Start of Operation
Penascal Wind Farm (PWF) is the largest onshore wind power plant in the world. It is built on 300 acres of private land in Kenedy County, Texas. The plant is operated by Spanish company Iberdrola Renovables. The PWF has an installed capacity of 404MW, which meets the electricity consumption requirements of 150,000 families.
The PWF project cost $440m of which $114m stimulus funds were received from the US Treasury Department in September 2009.
The project employs 20 full-time workers to maintain and operate the wind farm. It created 200 local jobs during construction.
The PWF comprises two wind farms, Penascal I and Penascal II. Each wind farm produces 202MW. The construction of Penascal I began in December 2008 and was completed in April 2009. Development on the project was stopped for a few months after completion of Penascal I due to financial shortfall. The engineering procurement and construction (EPC) contract for Penascal II was awarded to Mortenson Construction Renewable Energy Group in January 2010. The contract includes construction of the 202MW Penascal II Wind Farm as well as maintenance of the plant. Penascal II became fully operational in April 2010.
The PWF is installed with 168 MHI 92 wind turbines, 84 each to Penascal I and II, supplied by Mitsubishi. Each turbine can generates 2.4MW of electricity. The turbines are 80m tall.
The rotor fitted in the tower can rotate with a minimum speed of 3m/s. Its nominal wind speed is 12.5m/s.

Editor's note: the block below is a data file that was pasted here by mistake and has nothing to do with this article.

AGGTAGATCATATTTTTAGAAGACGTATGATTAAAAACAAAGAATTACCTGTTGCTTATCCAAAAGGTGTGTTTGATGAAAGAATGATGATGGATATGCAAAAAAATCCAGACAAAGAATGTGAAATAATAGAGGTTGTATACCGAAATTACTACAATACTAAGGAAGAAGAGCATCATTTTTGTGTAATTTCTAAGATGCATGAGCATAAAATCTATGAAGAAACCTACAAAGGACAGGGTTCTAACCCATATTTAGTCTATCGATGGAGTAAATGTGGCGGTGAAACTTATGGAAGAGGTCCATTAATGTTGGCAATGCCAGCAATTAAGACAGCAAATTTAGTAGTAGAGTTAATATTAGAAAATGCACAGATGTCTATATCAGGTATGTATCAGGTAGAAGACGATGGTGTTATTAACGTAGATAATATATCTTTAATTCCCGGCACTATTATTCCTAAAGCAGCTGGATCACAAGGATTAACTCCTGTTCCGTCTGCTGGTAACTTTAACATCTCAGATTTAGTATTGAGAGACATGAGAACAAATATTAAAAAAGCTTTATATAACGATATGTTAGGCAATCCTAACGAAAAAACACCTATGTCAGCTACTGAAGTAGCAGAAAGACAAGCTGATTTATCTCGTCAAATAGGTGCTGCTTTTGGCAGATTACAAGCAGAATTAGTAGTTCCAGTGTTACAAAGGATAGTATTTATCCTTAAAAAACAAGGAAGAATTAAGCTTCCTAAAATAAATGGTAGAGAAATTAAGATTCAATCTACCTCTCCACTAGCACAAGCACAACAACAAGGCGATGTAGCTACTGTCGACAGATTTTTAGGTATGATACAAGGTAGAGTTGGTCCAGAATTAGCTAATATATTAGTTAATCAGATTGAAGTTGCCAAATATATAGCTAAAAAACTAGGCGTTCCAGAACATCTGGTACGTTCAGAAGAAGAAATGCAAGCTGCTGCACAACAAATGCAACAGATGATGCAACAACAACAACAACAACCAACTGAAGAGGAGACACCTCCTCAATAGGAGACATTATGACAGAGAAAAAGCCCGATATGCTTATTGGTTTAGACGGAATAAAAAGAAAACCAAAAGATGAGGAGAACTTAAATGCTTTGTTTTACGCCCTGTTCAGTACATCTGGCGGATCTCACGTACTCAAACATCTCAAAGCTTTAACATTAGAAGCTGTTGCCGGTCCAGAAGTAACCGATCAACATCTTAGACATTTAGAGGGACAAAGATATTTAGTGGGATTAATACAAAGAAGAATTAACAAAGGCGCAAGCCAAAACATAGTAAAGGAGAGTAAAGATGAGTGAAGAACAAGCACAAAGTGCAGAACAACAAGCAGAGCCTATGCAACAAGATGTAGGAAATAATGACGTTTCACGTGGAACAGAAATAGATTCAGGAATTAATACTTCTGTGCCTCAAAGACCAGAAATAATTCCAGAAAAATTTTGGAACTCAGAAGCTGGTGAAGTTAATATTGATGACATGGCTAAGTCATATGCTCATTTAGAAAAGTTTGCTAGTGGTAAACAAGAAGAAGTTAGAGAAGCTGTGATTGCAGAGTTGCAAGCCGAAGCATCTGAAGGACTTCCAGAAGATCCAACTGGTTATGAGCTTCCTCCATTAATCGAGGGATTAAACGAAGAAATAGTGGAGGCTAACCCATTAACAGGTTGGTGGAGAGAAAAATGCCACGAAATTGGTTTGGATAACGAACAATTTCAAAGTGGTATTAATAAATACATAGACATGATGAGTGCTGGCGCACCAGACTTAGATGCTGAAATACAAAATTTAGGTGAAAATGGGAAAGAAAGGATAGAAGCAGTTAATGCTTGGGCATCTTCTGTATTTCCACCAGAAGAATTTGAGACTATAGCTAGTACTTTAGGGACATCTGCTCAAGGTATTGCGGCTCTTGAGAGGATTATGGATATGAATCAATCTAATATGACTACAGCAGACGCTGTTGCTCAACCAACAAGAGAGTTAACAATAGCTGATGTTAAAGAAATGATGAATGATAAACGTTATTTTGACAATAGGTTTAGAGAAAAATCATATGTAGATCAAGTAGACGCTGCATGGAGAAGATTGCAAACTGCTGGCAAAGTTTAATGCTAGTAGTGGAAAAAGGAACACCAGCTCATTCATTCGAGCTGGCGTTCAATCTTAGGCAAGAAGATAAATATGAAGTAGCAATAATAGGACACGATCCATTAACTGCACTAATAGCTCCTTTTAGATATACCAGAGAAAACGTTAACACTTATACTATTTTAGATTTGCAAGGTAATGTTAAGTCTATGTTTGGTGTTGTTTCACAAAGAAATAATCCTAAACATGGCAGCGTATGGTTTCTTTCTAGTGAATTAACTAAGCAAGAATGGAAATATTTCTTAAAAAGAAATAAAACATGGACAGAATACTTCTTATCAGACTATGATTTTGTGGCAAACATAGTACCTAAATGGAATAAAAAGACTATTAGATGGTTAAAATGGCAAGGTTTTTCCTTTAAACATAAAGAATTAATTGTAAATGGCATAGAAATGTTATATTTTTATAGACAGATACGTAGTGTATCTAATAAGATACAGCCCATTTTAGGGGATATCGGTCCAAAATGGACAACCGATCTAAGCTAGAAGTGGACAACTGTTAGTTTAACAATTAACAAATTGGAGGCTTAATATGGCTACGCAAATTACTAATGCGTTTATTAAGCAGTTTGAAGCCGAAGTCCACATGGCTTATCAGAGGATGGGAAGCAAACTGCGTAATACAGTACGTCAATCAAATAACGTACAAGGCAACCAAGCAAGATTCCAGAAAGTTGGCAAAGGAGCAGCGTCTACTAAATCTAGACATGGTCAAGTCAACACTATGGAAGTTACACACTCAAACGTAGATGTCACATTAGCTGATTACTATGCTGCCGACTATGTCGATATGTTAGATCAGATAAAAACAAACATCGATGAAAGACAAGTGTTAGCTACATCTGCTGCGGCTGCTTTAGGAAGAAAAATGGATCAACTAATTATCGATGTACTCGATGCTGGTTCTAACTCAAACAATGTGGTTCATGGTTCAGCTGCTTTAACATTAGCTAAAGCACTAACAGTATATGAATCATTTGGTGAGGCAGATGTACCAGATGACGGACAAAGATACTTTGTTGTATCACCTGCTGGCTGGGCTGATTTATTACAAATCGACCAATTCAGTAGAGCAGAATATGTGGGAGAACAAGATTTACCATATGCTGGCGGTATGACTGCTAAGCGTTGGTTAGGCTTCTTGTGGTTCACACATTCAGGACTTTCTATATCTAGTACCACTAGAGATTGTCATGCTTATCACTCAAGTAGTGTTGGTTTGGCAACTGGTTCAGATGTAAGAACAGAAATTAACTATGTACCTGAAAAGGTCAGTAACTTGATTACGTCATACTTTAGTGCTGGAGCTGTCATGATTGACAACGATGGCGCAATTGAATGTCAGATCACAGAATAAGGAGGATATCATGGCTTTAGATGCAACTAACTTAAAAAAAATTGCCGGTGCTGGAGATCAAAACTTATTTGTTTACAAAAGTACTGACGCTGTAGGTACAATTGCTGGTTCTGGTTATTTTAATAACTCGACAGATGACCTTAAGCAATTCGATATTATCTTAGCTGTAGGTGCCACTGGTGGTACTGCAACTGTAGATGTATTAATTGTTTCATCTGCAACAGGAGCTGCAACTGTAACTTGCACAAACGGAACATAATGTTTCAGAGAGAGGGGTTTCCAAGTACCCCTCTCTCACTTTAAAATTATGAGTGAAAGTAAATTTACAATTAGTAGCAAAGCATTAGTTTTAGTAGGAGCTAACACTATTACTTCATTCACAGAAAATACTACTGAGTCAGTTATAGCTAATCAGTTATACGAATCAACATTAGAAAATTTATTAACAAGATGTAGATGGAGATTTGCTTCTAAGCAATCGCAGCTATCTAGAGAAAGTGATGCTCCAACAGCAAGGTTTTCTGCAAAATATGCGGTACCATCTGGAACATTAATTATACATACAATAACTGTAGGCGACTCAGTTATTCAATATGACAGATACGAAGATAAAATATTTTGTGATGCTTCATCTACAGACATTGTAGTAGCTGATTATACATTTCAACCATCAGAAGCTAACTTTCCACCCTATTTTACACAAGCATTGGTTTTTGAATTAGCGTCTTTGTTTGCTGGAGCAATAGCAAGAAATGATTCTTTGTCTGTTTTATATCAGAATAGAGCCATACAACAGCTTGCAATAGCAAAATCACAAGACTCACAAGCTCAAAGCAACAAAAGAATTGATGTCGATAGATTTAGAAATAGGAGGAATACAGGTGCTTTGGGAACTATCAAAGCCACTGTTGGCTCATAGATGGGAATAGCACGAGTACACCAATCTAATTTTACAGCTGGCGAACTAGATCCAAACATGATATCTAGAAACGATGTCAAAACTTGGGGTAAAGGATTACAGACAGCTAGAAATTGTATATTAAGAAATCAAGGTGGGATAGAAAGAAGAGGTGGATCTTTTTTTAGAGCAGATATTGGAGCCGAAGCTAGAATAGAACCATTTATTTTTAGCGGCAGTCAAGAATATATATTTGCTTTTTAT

The rotor diameter of the turbine is 92m and its nominal power is 2400kW. The power density of the MHT 92 is 2.77m²/kW.
The PWF is the first plant installed with radar technology developed by Florida- based DeTect. The radar identifies migratory birds approaching the tower and shuts down the turbines during poor visibility.
The MHI 92 wind turbine is equipped with low and high speed shafts, gear box, generator, controller, brake, blade bearing, main bearing, nacelle bed plate, transformer, inverter and an anemometer.
The anemometer captures the wind and assesses it speed. It transfers this data to the controller.
The controller turns on the generator when the wind speed ranges between 8 and 16 mph.
It switches it off if the speed is more than 55mph as high speed winds may damage the system.
The generator absorbs the kinetic energy present in the wind and converts it to electrical energy.
The power produced by the PWF is supplied to CPS Energy of San Antonio and the South Texas Energy Cooperative (STEC) under a 15-year sales contract.
The entire complex can supply electricity to 150,000 homes (80,000 homes by Penascal I and 70,000 by Penascal II). Approximately 120,000t of CO2 is saved each year through usage of the wind farm.
Texas generates the most wind power in the US. About 2,800MW capacity was installed in the US during early 2009. Texas has installed capacity of 9,410MW of energy from 40 wind farm projects. The expanding wind power market is expected to enable Texas to produce approximately 5,000MW of power through renewable sources by 2015.
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